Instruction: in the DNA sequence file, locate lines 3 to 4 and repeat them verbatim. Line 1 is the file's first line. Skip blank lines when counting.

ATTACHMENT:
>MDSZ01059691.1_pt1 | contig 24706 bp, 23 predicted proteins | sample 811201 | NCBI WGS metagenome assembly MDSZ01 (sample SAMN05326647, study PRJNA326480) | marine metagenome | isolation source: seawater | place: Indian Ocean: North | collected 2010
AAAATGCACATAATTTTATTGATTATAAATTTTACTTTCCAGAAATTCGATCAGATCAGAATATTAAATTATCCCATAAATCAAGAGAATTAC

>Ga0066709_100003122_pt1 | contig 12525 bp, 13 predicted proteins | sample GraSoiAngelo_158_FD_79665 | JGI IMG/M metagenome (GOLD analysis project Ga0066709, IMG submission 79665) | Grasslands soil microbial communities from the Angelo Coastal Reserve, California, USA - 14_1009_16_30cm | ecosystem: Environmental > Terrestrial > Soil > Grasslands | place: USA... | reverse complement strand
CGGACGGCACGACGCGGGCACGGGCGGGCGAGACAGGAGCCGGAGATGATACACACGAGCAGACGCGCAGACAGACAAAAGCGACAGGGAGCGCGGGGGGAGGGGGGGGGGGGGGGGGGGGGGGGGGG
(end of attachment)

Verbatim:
>Ga0066709_100003122_pt1 | contig 12525 bp, 13 predicted proteins | sample GraSoiAngelo_158_FD_79665 | JGI IMG/M metagenome (GOLD analysis project Ga0066709, IMG submission 79665) | Grasslands soil microbial communities from the Angelo Coastal Reserve, California, USA - 14_1009_16_30cm | ecosystem: Environmental > Terrestrial > Soil > Grasslands | place: USA... | reverse complement strand
CGGACGGCACGACGCGGGCACGGGCGGGCGAGACAGGAGCCGGAGATGATACACACGAGCAGACGCGCAGACAGACAAAAGCGACAGGGAGCGCGGGGGGAGGGGGGGGGGGGGGGGGGGGGGGGGGG